By Mark Gruenberg PAI Staff Writer
Led by National Nurses United, the longest backer of the cause, 12 unions, three state labor councils and three central labor councils are demanding the AFL-CIO make enactment of government-run single-payer national health care legislation – “Medicare For All” – a top federation legislative priority.
The group will bring a strong pro-single payer resolution to the federation’s Resolutions Committee on Oct. 21, the day before the AFL-CIO’s quadrennial convention opens in St. Louis. They also plan a large caucus to rally for the cause and plan lobbying on the floor two days later.
If the resolution passes, it would elevate single-payer to the top of organized labor’s agenda, just as it has risen to the top for Democratic political hopefuls, from the presidency on down. But in a switch, those hopefuls won’t address the convention, as the AFL-CIO made a deliberate decision this year not to invite politicians to speak.
That leaves delegates free to debate issues, strategize on defeating anti-worker right wing moves, ponder what to do when – not if – the U.S. Supreme Court declares all seven million state and local workers potential “free riders” who can get union services without paying for them, and plot labor’s political plans for 2018, anyway.
Before a hearing room packed with NNU members, Sen. Bernie Sanders, Ind-Vt., the original Senate sponsor of single-payer, reintroduced it(S1804) on September 13. The lead House sponsor, Rep. John Conyers, D-Mich., reintroduced his Medicare For All bill, HR676. In an indication of the issue’s momentum, this time a majority of House Democrats signed on.
“This is the moment for labor to step up on behalf of the entire working class and lead the fight for healthcare justice,” said Mark Dudzic, coordinator of the Labor Campaign for Single Payer, a grass-roots group.
“At its 2009 and 2013 Conventions and, again at its July 2017 Executive Council meeting, the AFL-CIO has gone on record in support of single payer Medicare For All. Now we are asking that the AFL-CIO endorse the Sanders Medicare For All bill and actively work for its passage.”
Single-payer advocates point to the contrast between government-run health care systems, such as Medicare, which has only 3 percent overhead, and the private insurers.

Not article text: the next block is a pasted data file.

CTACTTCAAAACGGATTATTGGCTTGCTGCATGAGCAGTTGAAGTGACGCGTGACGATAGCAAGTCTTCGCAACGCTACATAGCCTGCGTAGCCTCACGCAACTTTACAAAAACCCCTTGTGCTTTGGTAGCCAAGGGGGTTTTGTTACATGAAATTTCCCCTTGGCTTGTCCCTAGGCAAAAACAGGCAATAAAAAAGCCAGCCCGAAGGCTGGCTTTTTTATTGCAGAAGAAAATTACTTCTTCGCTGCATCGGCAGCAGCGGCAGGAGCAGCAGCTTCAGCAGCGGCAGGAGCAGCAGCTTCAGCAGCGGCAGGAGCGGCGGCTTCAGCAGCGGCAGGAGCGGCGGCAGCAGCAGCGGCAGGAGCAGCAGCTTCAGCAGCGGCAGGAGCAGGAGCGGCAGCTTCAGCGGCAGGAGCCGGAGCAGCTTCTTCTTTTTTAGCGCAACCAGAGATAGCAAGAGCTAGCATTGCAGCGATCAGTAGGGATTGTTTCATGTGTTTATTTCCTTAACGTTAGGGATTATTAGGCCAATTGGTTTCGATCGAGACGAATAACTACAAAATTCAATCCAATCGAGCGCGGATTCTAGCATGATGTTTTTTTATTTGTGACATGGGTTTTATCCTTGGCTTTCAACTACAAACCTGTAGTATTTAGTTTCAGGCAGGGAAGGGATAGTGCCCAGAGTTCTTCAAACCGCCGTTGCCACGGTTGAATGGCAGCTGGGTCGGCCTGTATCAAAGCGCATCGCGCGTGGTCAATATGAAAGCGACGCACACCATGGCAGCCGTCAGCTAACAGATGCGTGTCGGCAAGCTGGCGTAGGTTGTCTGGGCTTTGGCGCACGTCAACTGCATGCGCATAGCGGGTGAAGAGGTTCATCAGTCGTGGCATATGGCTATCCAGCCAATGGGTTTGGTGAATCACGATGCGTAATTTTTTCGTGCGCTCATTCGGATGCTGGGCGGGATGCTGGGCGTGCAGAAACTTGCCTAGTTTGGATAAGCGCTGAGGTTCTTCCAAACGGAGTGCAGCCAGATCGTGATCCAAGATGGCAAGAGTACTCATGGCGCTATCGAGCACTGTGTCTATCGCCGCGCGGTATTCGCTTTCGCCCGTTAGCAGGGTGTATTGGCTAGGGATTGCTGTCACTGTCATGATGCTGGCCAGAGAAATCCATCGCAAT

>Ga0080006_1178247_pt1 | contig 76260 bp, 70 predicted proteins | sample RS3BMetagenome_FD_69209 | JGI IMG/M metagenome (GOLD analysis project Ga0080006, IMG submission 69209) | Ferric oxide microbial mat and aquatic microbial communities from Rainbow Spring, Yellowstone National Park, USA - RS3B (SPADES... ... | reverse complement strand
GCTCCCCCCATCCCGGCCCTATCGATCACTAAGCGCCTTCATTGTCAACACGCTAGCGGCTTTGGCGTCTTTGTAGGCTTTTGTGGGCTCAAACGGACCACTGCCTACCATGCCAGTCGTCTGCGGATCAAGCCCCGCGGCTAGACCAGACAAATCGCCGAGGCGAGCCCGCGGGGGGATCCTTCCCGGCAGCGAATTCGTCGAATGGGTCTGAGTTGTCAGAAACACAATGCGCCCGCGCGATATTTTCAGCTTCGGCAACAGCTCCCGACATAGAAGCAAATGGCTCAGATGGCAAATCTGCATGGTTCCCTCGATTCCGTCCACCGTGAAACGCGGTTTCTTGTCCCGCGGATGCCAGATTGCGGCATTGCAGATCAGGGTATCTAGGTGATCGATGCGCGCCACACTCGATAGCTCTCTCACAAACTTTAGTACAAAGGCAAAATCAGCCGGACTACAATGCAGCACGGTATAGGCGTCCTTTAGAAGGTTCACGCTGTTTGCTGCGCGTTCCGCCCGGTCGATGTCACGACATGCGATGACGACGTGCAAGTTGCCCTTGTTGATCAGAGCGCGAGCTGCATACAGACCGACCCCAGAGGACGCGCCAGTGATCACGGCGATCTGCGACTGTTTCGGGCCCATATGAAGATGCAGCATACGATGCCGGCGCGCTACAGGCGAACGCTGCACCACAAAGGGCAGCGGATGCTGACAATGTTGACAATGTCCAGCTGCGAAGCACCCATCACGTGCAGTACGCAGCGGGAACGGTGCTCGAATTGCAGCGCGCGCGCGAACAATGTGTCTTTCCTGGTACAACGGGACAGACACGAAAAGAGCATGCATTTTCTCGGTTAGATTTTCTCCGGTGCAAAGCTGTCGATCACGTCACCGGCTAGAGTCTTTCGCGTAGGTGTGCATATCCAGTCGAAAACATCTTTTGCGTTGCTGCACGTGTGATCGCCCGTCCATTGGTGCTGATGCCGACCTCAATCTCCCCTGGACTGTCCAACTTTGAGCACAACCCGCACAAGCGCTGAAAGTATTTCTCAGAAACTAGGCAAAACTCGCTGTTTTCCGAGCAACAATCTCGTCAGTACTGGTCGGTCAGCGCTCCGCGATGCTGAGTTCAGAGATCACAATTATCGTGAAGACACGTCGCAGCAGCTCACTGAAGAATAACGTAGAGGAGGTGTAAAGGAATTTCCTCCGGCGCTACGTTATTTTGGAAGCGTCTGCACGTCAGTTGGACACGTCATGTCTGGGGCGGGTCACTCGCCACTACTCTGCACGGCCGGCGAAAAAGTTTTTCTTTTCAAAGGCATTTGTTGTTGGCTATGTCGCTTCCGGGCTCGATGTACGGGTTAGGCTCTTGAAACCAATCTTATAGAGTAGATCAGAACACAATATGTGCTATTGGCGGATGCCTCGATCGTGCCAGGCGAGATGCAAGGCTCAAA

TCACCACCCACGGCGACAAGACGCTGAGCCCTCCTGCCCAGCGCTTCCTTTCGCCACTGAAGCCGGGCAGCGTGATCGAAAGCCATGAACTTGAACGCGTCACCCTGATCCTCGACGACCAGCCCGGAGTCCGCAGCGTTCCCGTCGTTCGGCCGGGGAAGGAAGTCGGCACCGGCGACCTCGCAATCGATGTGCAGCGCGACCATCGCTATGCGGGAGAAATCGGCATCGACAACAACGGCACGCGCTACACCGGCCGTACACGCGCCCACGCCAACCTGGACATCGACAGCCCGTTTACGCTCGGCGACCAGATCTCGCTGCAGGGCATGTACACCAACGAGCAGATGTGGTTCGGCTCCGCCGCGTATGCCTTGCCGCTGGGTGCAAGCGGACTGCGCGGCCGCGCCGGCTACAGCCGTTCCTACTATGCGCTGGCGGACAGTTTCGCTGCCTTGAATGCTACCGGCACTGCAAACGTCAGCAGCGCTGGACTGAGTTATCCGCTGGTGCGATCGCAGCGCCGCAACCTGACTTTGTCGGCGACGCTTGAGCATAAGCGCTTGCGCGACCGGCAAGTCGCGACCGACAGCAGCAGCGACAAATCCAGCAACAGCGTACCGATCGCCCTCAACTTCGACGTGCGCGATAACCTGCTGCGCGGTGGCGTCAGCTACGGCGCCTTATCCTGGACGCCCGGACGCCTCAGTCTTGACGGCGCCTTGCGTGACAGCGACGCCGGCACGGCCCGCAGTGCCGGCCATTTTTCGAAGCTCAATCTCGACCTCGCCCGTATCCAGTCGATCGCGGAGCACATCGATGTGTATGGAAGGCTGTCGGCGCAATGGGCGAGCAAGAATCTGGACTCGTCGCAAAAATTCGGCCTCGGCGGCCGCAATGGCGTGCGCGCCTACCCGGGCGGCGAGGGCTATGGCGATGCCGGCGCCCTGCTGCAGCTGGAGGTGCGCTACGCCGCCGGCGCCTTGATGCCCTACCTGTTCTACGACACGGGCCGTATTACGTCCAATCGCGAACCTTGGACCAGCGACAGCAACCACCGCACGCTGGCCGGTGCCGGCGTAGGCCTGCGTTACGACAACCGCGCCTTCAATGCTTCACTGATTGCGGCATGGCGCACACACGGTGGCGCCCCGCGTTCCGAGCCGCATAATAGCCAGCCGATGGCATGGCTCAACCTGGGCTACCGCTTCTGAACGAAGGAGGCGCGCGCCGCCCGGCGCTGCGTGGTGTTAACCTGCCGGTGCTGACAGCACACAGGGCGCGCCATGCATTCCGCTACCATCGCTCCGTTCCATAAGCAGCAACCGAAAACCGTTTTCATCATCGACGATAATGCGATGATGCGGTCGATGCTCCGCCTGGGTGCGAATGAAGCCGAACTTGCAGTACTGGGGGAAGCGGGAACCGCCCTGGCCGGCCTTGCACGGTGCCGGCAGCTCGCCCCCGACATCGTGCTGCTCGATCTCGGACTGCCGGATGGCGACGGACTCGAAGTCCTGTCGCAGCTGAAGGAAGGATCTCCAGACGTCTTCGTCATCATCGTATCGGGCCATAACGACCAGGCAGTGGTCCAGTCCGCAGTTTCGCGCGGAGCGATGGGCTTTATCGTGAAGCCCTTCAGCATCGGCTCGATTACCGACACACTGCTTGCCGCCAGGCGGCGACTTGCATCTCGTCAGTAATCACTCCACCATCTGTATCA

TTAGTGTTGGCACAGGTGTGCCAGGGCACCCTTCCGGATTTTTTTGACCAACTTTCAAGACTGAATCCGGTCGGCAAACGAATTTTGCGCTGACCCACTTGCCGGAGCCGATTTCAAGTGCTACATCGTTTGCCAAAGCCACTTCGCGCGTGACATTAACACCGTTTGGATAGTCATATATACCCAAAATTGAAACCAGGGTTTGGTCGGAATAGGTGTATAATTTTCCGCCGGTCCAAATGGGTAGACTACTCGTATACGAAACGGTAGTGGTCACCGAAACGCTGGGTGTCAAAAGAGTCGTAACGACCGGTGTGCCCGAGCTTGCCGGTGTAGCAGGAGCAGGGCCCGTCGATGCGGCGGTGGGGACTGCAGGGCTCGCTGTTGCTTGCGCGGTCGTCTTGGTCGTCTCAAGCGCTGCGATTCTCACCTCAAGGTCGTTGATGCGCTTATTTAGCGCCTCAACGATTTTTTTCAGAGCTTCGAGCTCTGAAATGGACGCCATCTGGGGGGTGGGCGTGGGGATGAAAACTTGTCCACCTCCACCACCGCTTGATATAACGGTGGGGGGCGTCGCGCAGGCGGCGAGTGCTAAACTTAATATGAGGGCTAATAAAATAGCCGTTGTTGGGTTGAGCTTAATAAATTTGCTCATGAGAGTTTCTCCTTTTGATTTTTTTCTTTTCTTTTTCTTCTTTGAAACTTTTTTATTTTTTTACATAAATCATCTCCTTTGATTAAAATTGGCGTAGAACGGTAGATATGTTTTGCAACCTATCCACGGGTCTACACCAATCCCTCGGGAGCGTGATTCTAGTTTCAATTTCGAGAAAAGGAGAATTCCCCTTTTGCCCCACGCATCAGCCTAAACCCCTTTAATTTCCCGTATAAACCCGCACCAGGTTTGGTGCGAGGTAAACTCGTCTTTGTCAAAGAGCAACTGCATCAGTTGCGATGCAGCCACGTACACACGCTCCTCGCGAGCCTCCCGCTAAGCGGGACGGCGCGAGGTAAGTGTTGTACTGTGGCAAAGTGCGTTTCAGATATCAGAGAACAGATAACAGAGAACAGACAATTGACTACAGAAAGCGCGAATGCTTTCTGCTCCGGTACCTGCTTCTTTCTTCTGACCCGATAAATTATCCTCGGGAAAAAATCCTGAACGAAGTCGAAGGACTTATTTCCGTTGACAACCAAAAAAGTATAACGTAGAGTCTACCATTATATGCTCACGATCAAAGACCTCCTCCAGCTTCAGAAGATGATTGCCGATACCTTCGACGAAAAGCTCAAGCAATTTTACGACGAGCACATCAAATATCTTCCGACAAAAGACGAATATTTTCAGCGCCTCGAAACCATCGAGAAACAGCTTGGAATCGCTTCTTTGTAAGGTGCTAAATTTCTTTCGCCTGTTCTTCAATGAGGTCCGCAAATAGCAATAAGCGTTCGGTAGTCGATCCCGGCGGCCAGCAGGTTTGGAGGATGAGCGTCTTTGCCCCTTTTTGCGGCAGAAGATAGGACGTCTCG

The insurers collect high overhead fees, charge high co-pays and deductibles, routinely deny or curb coverage and only the Affordable Care Act forced them to pay for basic procedures, such as physicals and reproductive system care.
But Congress’ ruling Republicans still want to repeal the ACA, dumping everyone back into the clutches of the insurers, without any protections. And some Democrats, notably Gov. Jerry Brown, D-Calif., are skeptical on the state level. NNU has lobbied for years for state single-payer in California, which houses one of every eight U.S. residents.
All that doesn’t stop the advocates.
“The fight against Trumpcare and the Republican attacks on public health programs produced a sea change in popular opinion,” Dudzic said in announcing the coalition’s plans. Most “Americans now support single payer Medicare For All. People don't want to just circle the wagons around an inadequate status quo. They want to fight for the right to healthcare.
“Anyone who has sat at a bargaining table in the past ten years understands our employment-based system of healthcare is economically unsustainable with total healthcare costs for a family of four running in excess of $26,000 per year.
“And anyone who represents public sector workers understands decent union benefits are becoming politically unsustainable as demagogues use the politics of resentment to crush bargaining rights,” Dudzic added.
He pointed to politicians such as former Gov. Terry Brandstad, R-Iowa, stirring up resentment by contrasting "public employees getting these Cadillac benefits and paying virtually nothing -- $20 per month -- and the taxpayers in some cases are paying over $23,000 per year for health insurance...it's not fair," and campaigning to strip the public workers of coverage. The alternative, Dudzic said, is to extend Medicare to everyone.
Besides NNU, other unions offering the resolution are the Amalgamated Transit Union, the American Federation of Government Employees, the Teachers (AFT), the Postal Workers, the Association of Flight Attendants-CWA, the California School Employees Association, the Machinists, the United Auto Workers, the Professional and Technical Engineers, the Smart Transportation union and the Utility Workers.
The Steelworkers back Medicare For All and specifically endorsed Sanders’ bill.
State and local councils backing the single-payer resolution are from Maine, Vermont, Washington State, Albany County, N.Y., the Green Mountain Labor Council from Vermont and the Troy Area, N.Y., labor council.